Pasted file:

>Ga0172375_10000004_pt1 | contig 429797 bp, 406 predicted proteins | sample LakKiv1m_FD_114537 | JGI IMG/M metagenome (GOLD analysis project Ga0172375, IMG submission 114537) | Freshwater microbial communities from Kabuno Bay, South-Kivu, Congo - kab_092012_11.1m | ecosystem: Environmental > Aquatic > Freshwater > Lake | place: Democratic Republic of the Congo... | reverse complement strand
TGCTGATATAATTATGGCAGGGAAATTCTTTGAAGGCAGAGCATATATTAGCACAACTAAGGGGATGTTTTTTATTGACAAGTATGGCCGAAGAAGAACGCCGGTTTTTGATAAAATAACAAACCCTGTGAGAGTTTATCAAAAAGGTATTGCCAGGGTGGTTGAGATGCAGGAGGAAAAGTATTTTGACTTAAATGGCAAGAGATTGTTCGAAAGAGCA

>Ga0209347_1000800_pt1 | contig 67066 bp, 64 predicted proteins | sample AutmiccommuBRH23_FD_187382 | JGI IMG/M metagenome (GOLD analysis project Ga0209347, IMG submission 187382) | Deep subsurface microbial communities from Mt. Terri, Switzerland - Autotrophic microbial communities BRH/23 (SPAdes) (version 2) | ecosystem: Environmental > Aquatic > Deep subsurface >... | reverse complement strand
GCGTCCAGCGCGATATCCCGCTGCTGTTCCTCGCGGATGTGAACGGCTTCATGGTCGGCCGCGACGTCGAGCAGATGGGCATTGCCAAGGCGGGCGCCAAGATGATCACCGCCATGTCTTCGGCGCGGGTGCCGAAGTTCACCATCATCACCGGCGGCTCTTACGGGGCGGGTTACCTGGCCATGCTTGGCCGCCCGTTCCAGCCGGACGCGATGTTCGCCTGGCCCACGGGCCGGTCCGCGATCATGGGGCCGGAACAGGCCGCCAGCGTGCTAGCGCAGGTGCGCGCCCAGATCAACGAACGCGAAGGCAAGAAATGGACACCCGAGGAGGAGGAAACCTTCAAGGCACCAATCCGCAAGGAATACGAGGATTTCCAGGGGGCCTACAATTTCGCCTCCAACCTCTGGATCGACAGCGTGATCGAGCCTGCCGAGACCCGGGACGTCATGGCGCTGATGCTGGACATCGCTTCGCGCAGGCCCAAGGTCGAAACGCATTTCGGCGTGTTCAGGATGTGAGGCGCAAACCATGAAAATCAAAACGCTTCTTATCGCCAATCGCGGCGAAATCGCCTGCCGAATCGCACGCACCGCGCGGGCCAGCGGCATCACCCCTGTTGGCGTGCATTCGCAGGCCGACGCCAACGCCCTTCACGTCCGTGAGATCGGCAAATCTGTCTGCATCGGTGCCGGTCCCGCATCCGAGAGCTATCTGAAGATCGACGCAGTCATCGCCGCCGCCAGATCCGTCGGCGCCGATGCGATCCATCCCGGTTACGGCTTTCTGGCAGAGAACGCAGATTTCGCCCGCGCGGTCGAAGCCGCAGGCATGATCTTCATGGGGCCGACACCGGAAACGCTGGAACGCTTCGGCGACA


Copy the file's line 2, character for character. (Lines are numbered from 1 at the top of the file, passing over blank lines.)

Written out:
TGCTGATATAATTATGGCAGGGAAATTCTTTGAAGGCAGAGCATATATTAGCACAACTAAGGGGATGTTTTTTATTGACAAGTATGGCCGAAGAAGAACGCCGGTTTTTGATAAAATAACAAACCCTGTGAGAGTTTATCAAAAAGGTATTGCCAGGGTGGTTGAGATGCAGGAGGAAAAGTATTTTGACTTAAATGGCAAGAGATTGTTCGAAAGAGCA